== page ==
The sole Indian film that competed for a Golden Leopard at this year’s Locarno Film Festival, Shankar’s Fairies heralds the arrival of an exciting new voice in sub-continental cinema. The director, Varanasi-based Irfana Majumdar, brings to the job a freshness of approach that springs from her non-cinematic background. The festival, which specialises in showcasing arthouse cinema from across the world, is one of Europe’s longest-running cinema events, launched immediately after the end of World War II. The Swiss festival, which lasted for two weeks, concluded yesterday.
Majumdar, a theatre director and solo performer, draws from “the childhood memories” of her historian-mother Nita Kumar, who is also the film’s scriptwriter, to craft a tale that probes divisions long entrenched in Indian society — between rich and poor, master and servant, city and village.
Set in Lucknow in the early 1960s, Shankar’s Fairies is about the nine-year-old daughter of a senior police officer and her bonding with a family retainer, a down-to-earth man from a village. “I would want it to strike people that so many decades later, the situation is exactly the same,” says Majumdar about the multiple fissures that her film examines.
The film is first and foremost an intimate portrait of a family and a girl discovering the power of stories to transport to a world beyond her own. But Shankar’s Fairies is also a look at a newly Independent nation’s engagement with notions of modernity, equality and solidarity within the context of a social fabric intrinsically resistant to change.
At the core of the film is a child’s innocence and curiosity. But it also conceals resignation and an unquestioning adherence to rules represented by the servant, who lives in the outhouse of a bungalow and is always at the beck and call of the family.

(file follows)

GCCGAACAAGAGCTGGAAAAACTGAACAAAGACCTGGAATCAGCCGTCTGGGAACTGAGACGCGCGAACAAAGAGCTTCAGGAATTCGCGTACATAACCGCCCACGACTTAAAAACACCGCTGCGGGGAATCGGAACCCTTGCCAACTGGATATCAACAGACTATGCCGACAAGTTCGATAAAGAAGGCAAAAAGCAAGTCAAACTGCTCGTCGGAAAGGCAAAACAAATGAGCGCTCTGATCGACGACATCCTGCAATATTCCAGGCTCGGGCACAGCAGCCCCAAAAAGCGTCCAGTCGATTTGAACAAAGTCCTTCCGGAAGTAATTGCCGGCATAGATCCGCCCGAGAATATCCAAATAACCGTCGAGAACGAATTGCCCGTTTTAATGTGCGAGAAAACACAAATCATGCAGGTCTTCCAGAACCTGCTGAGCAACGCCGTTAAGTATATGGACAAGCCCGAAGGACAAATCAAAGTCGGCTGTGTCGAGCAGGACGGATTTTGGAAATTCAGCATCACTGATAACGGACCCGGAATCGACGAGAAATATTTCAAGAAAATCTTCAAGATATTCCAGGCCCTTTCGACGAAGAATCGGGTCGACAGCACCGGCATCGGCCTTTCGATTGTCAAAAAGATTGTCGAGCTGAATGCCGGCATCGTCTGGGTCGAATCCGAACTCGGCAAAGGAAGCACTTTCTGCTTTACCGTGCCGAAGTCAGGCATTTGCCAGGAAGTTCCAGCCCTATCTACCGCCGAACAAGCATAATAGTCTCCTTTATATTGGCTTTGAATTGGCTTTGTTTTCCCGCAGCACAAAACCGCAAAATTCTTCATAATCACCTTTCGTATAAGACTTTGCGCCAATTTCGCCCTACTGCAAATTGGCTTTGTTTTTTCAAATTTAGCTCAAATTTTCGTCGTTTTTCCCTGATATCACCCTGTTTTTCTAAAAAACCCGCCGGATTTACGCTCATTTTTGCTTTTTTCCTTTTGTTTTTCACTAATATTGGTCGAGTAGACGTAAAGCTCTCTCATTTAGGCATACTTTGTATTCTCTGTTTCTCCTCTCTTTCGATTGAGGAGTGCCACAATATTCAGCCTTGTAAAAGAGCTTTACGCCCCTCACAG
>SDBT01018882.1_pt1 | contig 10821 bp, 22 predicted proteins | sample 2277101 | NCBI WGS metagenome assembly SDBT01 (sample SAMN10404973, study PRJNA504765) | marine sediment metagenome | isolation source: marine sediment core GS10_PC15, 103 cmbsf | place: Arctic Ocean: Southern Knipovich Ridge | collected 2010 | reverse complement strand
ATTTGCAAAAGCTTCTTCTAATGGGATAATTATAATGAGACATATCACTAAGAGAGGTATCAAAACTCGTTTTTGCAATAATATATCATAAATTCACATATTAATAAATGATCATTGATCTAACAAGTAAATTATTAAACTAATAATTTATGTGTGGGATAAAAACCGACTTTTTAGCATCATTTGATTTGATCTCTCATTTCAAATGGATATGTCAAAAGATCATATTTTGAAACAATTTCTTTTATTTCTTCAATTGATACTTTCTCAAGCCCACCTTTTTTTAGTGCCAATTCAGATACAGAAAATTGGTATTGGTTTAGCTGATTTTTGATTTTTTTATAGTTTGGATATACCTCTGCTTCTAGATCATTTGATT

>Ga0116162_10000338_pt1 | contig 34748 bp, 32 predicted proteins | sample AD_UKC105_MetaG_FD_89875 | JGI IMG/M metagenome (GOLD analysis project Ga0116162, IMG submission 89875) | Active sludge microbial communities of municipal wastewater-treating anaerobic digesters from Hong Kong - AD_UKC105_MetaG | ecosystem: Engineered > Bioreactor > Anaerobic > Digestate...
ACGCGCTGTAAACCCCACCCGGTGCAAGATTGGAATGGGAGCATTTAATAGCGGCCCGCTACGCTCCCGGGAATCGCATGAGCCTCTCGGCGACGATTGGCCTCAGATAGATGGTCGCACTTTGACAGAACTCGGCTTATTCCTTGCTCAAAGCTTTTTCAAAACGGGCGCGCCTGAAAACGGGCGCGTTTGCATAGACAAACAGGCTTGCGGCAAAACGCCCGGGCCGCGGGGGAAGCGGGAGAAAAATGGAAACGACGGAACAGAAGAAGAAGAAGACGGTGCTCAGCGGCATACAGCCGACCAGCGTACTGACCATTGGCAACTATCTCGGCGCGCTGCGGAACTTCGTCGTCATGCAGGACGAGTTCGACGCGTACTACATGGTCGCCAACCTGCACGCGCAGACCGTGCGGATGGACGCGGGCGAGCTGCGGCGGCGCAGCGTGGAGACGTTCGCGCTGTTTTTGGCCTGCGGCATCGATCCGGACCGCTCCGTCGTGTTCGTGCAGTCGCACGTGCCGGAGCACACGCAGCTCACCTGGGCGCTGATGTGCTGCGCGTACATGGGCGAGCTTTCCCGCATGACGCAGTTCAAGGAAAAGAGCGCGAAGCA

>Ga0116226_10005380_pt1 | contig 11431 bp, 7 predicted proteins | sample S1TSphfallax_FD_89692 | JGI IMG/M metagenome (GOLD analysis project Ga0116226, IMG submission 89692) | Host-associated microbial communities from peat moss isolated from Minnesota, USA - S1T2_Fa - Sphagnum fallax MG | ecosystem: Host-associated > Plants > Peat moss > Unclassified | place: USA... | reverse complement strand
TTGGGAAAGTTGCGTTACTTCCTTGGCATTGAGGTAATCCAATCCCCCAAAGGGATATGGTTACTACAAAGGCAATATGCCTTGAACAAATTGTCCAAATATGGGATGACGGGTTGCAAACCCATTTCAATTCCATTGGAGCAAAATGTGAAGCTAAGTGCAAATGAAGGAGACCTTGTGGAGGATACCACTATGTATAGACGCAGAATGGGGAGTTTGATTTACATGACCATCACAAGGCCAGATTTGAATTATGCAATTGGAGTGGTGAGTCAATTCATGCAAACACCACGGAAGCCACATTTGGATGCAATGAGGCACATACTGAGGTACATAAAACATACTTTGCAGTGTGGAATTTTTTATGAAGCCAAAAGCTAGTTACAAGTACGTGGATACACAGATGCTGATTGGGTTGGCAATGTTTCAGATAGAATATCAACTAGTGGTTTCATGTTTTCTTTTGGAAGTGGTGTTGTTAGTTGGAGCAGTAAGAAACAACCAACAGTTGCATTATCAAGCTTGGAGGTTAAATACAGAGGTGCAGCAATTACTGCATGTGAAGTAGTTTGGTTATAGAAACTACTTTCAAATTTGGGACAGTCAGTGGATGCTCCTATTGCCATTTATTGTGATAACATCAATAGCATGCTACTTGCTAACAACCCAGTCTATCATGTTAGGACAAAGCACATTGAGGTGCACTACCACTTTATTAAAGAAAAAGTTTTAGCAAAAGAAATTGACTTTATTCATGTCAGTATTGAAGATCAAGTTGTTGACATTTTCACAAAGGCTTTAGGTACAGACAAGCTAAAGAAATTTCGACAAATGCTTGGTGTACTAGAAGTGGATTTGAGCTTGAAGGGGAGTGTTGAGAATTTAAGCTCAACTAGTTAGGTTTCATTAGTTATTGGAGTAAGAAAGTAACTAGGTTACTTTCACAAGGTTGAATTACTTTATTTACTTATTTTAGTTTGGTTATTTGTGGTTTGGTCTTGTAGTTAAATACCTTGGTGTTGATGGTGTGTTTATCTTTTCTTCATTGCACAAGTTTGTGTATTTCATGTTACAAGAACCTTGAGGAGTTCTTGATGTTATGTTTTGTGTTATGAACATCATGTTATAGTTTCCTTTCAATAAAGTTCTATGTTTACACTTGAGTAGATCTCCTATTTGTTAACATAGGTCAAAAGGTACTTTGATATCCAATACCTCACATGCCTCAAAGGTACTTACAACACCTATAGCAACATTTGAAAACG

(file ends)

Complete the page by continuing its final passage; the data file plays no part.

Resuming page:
A war is on with China and soldiers are dying on the border. The adults are exercised over the situation but for the little girl, the stories that Shankar the housekeeper and cook tells her are an indescribable source of joy.
The calm, understated storytelling style that Majumdar employs masks a sharp critique of an entrenched structure that, despite the seemingly enlightened people who are at its helm, allows unequal, exploitative equations between the powerful and the dispossessed. “The contrast,” says Majumdar, “is between Shankar, a villager with few possessions, and a bungalow full of items carefully collected over the years.”
Shankar’s Fairies juxtaposes a life of privilege with a life that forces a man to leave his family and village in search of employment in a city. The village of the servant is barely seen in the film because its contours are determined largely by the girl’s imagination. The bond between the police officer’s daughter and the servant hinges on stories that the latter narrates about his growing-up years in the village, with their complement of fairies, djinns and other magical creatures. These tales invigorate the girl’s imagination and make up for her lack of personal exposure to village life.
The film was shot in the house where her grandfather retired in the 1980s. The cast has a mix of trained performers and non-actors. “The main actor, Jaihind Kumar, lived in the house and worked as an undercover servant in preparation for the role,” says the director. The role of the girl’s mother is essayed by Irfana Majumdar herself while the police officer’s character is played by her husband Gaurav Saini, who also served as casting director, associate director and acting coach.
Both in the manner in which it has been filmed and acted, Shankar’s Fairies stands apart. Its framing is static and the acting lifelike. “Not having any camera movement at all is a little bit old-fashioned but it allowed us to put each character within a clear context. So, we do not have close-ups or compositions with a single character highlighted as a person,” explains Majumdar. On the acting front, too, the film has an unhurried, pensive quality. Says Majumdar: “I don’t like the way acting is done in most Hindi films… I wanted the acting in Shankar’s Fairies to feel… well, I don’t like the word realistic because that would be tied to a particular style. I have worked in theatre. When I work with actors, I favour a style that is not melodramatic.”
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